In the second part of his history of the ‘Pacers’, Gary Boyd-Hope looks at the coming of the first of the production types – the Class 141s and 142s – along with the later railbus demonstrators that were heavily influenced by the Class 141s.
BY THE start of 1982 British Rail (BR) was in desperate need for new rolling stock to replace its ageing fleets of first-generation DMUs. Unfortunately, it was somewhat hamstrung by a lack of available investment capital.
The ideal solution would be to replace everything with the new ‘Sprinter’ sets being developed by BREL at York, but these were still at the design stage and BR needed something quickly, and cheaply, as a stop-gap.
The obvious answer lay with the railbus experiments, and in particular the experience gained from the unique Class 140 No. 140001. A production run of the Class 140 was ruled out owing to its costly, over-engineered construction, but a pared-back version might just provide the solution BR was looking for. BRE-Leyland subsequently refined the design to include successful features from the LEV railbuses, and in 1982 an order was placed for 20 of the new units, which would be known as the Class 141.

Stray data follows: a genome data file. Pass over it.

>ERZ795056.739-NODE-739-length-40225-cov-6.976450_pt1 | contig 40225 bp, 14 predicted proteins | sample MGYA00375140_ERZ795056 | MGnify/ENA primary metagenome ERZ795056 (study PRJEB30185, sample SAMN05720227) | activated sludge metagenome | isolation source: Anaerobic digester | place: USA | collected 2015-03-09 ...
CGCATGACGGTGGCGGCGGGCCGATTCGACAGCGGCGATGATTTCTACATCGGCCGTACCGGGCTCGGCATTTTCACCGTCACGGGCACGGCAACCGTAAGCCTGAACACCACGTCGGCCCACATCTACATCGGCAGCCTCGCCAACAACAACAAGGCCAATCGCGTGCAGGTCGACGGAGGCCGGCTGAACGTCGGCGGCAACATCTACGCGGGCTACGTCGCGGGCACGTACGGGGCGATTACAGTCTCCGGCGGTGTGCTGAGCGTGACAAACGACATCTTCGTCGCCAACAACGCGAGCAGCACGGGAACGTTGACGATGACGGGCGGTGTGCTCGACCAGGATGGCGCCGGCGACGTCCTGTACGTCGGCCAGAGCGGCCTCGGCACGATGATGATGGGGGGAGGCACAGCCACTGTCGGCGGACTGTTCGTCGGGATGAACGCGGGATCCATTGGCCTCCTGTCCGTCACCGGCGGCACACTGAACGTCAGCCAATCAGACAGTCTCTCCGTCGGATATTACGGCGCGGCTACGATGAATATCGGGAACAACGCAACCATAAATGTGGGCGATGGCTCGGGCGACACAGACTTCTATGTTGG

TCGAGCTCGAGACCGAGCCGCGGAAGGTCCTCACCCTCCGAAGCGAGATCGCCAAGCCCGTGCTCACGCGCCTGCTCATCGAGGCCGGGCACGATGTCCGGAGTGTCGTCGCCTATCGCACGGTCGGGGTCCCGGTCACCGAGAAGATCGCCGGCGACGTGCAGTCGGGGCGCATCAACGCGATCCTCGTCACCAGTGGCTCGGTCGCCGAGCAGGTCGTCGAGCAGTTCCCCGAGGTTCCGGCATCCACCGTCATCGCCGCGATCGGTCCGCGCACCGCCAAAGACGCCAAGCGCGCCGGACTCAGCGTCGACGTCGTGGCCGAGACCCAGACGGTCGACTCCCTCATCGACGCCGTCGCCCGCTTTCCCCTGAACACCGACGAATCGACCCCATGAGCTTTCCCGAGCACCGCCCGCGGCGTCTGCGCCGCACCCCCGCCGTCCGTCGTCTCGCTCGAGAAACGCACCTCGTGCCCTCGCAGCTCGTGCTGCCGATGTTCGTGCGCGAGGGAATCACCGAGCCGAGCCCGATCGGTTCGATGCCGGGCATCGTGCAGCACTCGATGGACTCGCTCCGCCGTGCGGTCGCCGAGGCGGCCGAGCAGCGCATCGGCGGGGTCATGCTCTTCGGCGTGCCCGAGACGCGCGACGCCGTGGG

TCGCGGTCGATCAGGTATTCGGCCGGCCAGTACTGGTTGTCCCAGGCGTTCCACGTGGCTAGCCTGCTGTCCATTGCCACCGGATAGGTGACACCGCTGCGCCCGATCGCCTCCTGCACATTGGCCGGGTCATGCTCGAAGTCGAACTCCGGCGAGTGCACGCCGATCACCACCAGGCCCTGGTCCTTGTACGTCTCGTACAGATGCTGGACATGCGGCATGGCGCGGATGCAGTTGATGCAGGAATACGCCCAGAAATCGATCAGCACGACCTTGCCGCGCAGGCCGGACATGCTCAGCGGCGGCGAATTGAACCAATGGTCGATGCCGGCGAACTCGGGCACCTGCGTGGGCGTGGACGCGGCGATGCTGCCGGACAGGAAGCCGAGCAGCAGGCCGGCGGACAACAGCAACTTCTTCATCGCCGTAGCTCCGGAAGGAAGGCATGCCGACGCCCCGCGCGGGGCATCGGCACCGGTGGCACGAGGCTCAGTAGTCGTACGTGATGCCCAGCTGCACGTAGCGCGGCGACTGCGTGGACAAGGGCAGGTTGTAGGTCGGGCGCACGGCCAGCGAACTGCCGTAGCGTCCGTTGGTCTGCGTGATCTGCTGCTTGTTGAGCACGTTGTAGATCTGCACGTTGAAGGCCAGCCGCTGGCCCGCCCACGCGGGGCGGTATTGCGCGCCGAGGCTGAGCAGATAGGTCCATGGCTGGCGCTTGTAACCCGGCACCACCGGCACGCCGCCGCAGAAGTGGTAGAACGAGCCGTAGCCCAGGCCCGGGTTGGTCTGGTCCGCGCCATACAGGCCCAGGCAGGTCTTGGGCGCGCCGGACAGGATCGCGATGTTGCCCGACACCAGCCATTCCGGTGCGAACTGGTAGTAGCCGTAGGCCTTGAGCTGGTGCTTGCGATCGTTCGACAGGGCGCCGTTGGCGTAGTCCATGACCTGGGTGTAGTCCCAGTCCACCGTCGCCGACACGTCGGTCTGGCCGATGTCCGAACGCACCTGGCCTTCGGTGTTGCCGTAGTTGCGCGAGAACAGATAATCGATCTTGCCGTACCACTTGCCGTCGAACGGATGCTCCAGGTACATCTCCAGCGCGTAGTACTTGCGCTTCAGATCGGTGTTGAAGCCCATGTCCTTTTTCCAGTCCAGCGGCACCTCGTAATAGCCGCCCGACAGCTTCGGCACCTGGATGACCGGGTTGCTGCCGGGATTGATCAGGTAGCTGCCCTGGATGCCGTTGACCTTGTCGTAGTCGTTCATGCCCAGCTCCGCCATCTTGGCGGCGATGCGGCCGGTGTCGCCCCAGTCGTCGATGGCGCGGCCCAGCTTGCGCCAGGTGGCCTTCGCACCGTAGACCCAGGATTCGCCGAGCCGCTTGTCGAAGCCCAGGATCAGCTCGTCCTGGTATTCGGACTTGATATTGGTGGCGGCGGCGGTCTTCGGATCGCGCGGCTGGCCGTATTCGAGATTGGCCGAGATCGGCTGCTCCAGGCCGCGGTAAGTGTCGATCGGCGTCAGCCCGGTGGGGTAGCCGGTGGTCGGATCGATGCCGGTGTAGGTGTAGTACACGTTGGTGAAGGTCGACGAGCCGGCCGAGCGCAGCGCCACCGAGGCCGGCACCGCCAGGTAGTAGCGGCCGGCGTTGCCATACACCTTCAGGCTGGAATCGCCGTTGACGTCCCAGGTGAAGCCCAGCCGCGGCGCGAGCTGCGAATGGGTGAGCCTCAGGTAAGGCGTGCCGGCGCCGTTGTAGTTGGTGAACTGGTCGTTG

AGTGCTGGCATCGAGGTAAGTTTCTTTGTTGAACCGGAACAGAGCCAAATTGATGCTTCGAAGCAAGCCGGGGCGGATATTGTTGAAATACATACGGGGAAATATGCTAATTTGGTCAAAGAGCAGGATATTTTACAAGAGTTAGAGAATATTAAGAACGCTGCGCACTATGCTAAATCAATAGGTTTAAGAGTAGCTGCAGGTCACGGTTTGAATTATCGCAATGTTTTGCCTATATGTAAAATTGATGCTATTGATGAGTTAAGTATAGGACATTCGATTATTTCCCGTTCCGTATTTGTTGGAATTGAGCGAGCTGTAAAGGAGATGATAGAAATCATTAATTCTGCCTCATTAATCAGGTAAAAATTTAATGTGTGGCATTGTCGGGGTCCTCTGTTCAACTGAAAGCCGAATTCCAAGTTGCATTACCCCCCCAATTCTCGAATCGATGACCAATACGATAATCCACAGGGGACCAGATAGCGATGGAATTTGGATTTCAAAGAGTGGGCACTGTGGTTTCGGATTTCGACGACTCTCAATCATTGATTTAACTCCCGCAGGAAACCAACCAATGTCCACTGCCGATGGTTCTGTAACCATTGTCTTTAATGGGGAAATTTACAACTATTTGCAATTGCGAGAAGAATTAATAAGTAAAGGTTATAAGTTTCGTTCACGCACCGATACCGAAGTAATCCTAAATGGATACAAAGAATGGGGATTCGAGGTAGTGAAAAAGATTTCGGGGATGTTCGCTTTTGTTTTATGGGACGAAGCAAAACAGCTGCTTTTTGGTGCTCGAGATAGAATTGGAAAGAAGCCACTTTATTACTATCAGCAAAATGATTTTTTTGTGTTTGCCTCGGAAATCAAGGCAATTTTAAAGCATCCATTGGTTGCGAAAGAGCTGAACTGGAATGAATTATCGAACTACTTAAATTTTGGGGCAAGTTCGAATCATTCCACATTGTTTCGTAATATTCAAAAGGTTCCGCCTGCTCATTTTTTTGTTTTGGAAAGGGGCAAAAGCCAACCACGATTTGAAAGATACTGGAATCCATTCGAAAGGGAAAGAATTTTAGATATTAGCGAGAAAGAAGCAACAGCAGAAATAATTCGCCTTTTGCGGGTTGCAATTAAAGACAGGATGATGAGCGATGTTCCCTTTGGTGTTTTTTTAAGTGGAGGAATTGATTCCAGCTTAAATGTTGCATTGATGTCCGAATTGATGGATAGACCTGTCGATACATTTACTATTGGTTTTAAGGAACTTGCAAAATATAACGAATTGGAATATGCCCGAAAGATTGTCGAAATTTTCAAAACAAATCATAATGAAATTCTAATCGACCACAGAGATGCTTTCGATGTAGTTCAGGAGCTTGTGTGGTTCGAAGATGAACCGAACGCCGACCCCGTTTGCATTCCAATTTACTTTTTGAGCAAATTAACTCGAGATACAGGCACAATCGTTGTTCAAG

The four-wheel vehicle chassis’ were built by BREL at its Litchurch Lane works in Derby, while the bodies were assembled at British Leyland in Workington. These were subsequently transported by road to Derby, where final assembly would take place.
Each set, numbered 141001 to 141020, was of two-car formation having a Driving Motor Standard (DMS Nos. 55502 to 55521) and a Driving Motor Standard Lavatory (DMSL Nos. 55522 to 55541). Each car was 50ft 8¼in long, but very narrow at just 8ft 2½in, which meant only 2+2 bus-type seating could be used. The total seating capacity was 94 across both cars.
Power was provided by a Leyland ‘TL11’ 205hp six-cylinder diesel engine beneath each vehicle, driving through a SCGR500 four-speed mechanical transmission. This gave the Class 141s a top speed of 75mph.
Surprisingly, the decision was taken not to fit a corridor connection at each end, as on No. 140001, and instead the ‘141s’ had a modified version of the LEV-style bus ends with a three-window windscreen and bus-style headlights and destination blinds. Beneath the windscreen(s) were unsightly multiple-control jumper cables and the main air reservoir pipe, although the use of Tightlock couplers meant multiple working was only possible within the class.
Passenger access was via a single twin-leaf folding door midway along each car on either side, something that would cause headaches later on.
Read more and view more images in the November issue of The RM – on sale now!